Some years ago, I worked as an analyst at a litigation consulting firm. (It was Cornerstone Research, for the curious.)
One afternoon, sitting in my cubicle, I was working on an analysis for one of our clients (a law firm). At the time, I did much of my work in Excel or in a statistical software package like Stata or SAS.
For this particular project, I’d been crunching data in Excel. I had created a chart to present the results of my analysis. And the chart had footnotes, which described which data I used, where the data came from, how I manipulated the data, etc.
I had shared the chart with Brooke, a senior analyst who was working with me on this particular project. I respected Brooke tremendously: she always produced top-quality work, she was whip-smart, and she never seemed to get tired. She was usually the first person in the office and the last person to leave, but she also managed to stay fit, to have a social life, and to get enough sleep. And she was always cheerful and rarely appeared stressed. I still don’t understand how.
Anyway, Brooke looked over the chart that I had created. After studying the chart for a while, she said—in the nicest way possible—that my footnotes weren’t precise enough and that she would teach me how to write better footnotes. So, for the next hour, Brooke and I went over every single letter and punctuation mark in my footnotes.
It might sound crazy to spend a lot of time—and a lot of the client’s money—on the footnotes to a chart. But when your analysis is used in litigation over millions, tens of millions, or hundreds of millions of dollars, you really want to get your numbers right. And you definitely don’t want the opposing side in the litigation to be able to poke holes in your calculations.
Brooke didn’t leave a single word or number in my footnotes intact.
No, don’t use a comma here; it makes it seem like these two pieces of data come from the same source. They don’t, so you should use a semicolon.
No, don’t write “changing this assumption doesn’t affect the numbers”. Specify which assumption you changed, by how much, and exactly how much it did or did not move the numbers.
No, line 1 doesn’t show the “stock price”; it shows the “price of NJJD shares, in 2012 dollars, adjusted for 2011 stock split”.
And so on and so forth.
To the extent that it was possible, my respect for Brooke grew even more. I had come into the job thinking that I was an organized person who did things carefully, but this was next-level. Brooke pointed out ambiguity after ambiguity that I hadn’t considered. Her attention to detail was staggering.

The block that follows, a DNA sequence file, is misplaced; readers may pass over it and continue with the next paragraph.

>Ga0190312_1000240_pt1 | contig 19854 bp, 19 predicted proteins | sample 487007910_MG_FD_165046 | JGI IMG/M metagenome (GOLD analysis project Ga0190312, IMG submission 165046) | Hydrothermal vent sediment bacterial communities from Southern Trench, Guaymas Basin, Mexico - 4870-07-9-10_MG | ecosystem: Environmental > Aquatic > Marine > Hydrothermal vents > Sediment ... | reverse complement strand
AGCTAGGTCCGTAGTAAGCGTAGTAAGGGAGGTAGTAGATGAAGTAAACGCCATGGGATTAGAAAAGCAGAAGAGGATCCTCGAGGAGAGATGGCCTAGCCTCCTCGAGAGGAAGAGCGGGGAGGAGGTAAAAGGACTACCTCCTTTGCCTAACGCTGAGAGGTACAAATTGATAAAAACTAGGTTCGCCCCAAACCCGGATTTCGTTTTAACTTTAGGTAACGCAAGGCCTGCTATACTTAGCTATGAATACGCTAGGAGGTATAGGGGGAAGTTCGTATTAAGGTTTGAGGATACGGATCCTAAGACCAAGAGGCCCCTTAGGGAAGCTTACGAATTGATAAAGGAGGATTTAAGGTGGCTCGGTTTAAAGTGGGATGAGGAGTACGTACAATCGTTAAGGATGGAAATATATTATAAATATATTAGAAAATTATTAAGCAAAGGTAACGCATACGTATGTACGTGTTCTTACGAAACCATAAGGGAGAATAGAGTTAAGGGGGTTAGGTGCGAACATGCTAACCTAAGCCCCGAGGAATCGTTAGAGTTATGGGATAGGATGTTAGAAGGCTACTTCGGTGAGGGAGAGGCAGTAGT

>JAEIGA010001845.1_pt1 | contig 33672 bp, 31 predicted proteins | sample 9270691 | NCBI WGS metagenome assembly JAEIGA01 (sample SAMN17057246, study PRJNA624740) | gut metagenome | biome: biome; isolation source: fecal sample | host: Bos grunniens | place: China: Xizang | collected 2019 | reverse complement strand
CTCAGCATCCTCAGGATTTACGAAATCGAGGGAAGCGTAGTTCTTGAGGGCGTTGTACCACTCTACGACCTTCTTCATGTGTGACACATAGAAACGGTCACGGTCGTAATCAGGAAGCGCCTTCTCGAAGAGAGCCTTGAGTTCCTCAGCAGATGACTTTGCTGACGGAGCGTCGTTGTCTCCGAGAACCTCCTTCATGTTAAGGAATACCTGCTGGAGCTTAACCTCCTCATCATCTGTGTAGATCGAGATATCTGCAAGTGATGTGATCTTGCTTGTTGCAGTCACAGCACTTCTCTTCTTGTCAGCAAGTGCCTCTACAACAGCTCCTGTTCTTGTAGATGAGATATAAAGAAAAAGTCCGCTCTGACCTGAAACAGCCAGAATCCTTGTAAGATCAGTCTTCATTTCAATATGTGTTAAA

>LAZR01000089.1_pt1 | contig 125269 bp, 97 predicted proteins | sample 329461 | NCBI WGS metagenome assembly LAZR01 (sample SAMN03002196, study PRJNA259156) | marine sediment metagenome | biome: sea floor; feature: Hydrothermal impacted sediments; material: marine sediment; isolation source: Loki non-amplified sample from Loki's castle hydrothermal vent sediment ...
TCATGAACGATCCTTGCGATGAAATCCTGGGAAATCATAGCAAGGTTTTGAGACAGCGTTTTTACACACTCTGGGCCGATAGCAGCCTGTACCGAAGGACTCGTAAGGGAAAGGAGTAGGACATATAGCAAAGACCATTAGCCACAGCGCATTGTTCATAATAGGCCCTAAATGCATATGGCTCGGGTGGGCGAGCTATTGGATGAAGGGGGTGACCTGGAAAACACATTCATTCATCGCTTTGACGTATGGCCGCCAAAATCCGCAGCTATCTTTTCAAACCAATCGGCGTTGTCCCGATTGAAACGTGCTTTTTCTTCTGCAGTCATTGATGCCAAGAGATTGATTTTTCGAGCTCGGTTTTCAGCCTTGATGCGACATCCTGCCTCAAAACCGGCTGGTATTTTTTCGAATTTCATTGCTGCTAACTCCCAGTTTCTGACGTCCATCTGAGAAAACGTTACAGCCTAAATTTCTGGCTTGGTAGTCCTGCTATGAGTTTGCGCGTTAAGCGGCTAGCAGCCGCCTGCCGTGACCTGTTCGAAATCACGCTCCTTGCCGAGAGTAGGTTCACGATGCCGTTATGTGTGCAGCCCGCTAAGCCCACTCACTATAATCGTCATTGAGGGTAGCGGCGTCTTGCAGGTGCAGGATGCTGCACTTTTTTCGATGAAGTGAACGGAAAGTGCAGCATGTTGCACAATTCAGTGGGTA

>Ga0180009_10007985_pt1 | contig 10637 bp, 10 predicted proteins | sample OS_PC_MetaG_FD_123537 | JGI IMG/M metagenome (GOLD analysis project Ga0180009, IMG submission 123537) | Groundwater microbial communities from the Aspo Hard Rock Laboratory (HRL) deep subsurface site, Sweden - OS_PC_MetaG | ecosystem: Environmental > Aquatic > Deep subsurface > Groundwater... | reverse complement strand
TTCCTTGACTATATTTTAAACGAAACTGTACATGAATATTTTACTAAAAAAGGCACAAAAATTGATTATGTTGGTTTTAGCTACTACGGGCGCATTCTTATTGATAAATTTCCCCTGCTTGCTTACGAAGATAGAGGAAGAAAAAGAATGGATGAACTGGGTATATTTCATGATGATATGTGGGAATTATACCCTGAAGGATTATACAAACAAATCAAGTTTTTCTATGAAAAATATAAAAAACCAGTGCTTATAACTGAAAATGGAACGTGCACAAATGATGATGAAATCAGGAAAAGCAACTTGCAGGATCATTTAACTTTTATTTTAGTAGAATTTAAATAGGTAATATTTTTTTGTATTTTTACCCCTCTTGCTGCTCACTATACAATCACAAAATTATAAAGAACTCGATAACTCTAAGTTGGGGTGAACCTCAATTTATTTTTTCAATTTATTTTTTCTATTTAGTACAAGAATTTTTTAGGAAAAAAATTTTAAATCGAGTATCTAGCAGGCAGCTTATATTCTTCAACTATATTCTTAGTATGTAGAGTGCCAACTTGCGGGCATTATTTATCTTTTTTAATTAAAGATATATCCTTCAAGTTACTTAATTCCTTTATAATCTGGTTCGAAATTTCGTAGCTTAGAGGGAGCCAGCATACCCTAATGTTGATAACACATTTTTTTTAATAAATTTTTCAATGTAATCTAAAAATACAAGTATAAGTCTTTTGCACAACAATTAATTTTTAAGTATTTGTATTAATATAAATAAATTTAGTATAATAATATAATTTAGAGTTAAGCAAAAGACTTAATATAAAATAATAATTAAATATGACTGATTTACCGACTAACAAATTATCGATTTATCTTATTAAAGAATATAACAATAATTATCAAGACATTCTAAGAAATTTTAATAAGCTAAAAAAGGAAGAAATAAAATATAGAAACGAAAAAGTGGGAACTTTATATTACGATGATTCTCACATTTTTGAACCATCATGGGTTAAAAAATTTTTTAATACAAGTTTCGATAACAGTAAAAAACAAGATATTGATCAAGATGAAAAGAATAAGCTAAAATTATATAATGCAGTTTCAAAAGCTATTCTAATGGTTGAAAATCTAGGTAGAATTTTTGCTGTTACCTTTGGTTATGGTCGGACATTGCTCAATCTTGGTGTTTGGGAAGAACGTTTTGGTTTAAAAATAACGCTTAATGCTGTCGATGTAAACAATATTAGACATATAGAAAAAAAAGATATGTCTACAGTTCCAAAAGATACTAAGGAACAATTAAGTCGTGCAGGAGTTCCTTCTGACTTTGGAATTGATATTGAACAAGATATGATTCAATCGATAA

After some time on the job, I realized that Brooke wasn’t the only person in the company who paid this much attention to detail. Most senior analysts worked at that level of detail—at that level of precision. I got there too after a few years; I eventually found myself teaching new analysts how to do their work, and how to present their work, as precisely as possible.
Now, litigation consulting is an unusual field. It requires an unusual level of detail. In my daily life and in my current business, I don’t produce at that level of detail, because there aren’t tens of millions of dollars at stake. But having the ability to work and to think at a high level of precision is an incredible asset.
When I’m helping people to be more productive, I often find myself using techniques I learned at Cornerstone: let’s go over the details. Let’s be more precise.
Can’t seem to make any progress on your goal? Why is that? Let’s look at how you phrased it. Ah, you wrote down “Spend more time with my partner”. But how do you act on that? Let’s get more precise. How about “pick a time for scheduling a weekly date night”? You know how to do that.
Stuck on your project to “update my website”? Well, what’s holding you back? You haven’t decided where to host it? Okay, then let’s start with “choose a web host”. Oh, you first need to decide which software to run your site on before you can choose a host? No problem—then your first task is “decide whether to go with WordPress or with Webflow”. And so on.
The field of productivity is different than the field of litigation consulting. You don’t need to obsess over every single letter and punctuation mark in your list of projects and in your projects’ tasks.
But if you’re stuck, increasing the level of detail may serve you well. Be more precise in your descriptions. Question your assumptions. Ask “why?” Sharpening your thinking will help you do things right.
And if you need a little help with that, think of me as your Brooke.
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